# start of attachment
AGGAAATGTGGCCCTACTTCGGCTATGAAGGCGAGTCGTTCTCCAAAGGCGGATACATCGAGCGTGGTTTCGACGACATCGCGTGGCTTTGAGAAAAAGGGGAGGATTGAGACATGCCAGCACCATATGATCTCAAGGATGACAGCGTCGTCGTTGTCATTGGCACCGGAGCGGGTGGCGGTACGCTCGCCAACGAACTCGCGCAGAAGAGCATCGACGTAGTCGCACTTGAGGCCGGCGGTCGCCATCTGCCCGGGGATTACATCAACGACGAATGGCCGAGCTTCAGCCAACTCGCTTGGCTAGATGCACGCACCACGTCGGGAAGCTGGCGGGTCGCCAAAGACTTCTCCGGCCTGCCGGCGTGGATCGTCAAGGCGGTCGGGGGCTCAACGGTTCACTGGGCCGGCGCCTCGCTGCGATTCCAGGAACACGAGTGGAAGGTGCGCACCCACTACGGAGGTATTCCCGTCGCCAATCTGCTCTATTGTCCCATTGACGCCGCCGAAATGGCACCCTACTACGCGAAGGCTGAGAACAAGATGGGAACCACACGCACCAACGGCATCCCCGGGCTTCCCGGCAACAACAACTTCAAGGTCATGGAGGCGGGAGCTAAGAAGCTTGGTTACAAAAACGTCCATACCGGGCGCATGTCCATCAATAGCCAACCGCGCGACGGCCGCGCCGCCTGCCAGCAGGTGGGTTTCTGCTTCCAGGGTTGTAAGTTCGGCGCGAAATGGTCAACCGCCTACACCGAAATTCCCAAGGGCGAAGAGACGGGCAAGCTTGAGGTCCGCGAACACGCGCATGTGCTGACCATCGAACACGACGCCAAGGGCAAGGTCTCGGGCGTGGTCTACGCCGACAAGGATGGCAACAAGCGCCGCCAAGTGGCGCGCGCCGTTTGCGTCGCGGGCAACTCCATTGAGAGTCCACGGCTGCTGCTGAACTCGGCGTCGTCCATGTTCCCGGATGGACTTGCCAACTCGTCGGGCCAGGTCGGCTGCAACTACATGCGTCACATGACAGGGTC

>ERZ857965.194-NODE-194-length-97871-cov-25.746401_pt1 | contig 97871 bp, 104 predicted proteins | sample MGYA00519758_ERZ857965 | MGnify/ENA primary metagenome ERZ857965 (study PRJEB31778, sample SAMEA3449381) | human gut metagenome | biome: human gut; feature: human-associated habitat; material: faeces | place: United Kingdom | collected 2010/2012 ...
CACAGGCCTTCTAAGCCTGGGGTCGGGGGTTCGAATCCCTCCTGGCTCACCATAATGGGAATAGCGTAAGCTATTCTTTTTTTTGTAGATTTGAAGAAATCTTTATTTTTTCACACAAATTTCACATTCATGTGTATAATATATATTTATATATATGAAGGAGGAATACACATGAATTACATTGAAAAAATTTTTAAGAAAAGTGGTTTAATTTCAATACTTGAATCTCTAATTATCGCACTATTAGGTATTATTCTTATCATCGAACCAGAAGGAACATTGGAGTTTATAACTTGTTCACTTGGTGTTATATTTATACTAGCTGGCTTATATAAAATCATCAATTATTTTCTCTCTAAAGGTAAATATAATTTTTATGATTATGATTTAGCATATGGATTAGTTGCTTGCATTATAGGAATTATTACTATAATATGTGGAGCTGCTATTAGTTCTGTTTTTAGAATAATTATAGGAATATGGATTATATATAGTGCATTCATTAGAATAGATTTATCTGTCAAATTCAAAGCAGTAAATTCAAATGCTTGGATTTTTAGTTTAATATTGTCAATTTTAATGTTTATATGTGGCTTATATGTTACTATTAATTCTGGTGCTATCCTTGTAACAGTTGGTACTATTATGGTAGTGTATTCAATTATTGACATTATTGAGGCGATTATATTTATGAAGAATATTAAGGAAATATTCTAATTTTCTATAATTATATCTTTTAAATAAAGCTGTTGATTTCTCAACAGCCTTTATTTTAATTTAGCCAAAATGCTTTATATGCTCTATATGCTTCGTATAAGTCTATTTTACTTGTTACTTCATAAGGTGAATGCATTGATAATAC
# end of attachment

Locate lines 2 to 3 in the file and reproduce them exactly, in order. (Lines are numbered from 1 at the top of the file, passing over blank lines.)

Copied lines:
>ERZ857965.194-NODE-194-length-97871-cov-25.746401_pt1 | contig 97871 bp, 104 predicted proteins | sample MGYA00519758_ERZ857965 | MGnify/ENA primary metagenome ERZ857965 (study PRJEB31778, sample SAMEA3449381) | human gut metagenome | biome: human gut; feature: human-associated habitat; material: faeces | place: United Kingdom | collected 2010/2012 ...
CACAGGCCTTCTAAGCCTGGGGTCGGGGGTTCGAATCCCTCCTGGCTCACCATAATGGGAATAGCGTAAGCTATTCTTTTTTTTGTAGATTTGAAGAAATCTTTATTTTTTCACACAAATTTCACATTCATGTGTATAATATATATTTATATATATGAAGGAGGAATACACATGAATTACATTGAAAAAATTTTTAAGAAAAGTGGTTTAATTTCAATACTTGAATCTCTAATTATCGCACTATTAGGTATTATTCTTATCATCGAACCAGAAGGAACATTGGAGTTTATAACTTGTTCACTTGGTGTTATATTTATACTAGCTGGCTTATATAAAATCATCAATTATTTTCTCTCTAAAGGTAAATATAATTTTTATGATTATGATTTAGCATATGGATTAGTTGCTTGCATTATAGGAATTATTACTATAATATGTGGAGCTGCTATTAGTTCTGTTTTTAGAATAATTATAGGAATATGGATTATATATAGTGCATTCATTAGAATAGATTTATCTGTCAAATTCAAAGCAGTAAATTCAAATGCTTGGATTTTTAGTTTAATATTGTCAATTTTAATGTTTATATGTGGCTTATATGTTACTATTAATTCTGGTGCTATCCTTGTAACAGTTGGTACTATTATGGTAGTGTATTCAATTATTGACATTATTGAGGCGATTATATTTATGAAGAATATTAAGGAAATATTCTAATTTTCTATAATTATATCTTTTAAATAAAGCTGTTGATTTCTCAACAGCCTTTATTTTAATTTAGCCAAAATGCTTTATATGCTCTATATGCTTCGTATAAGTCTATTTTACTTGTTACTTCATAAGGTGAATGCATTGATAATAC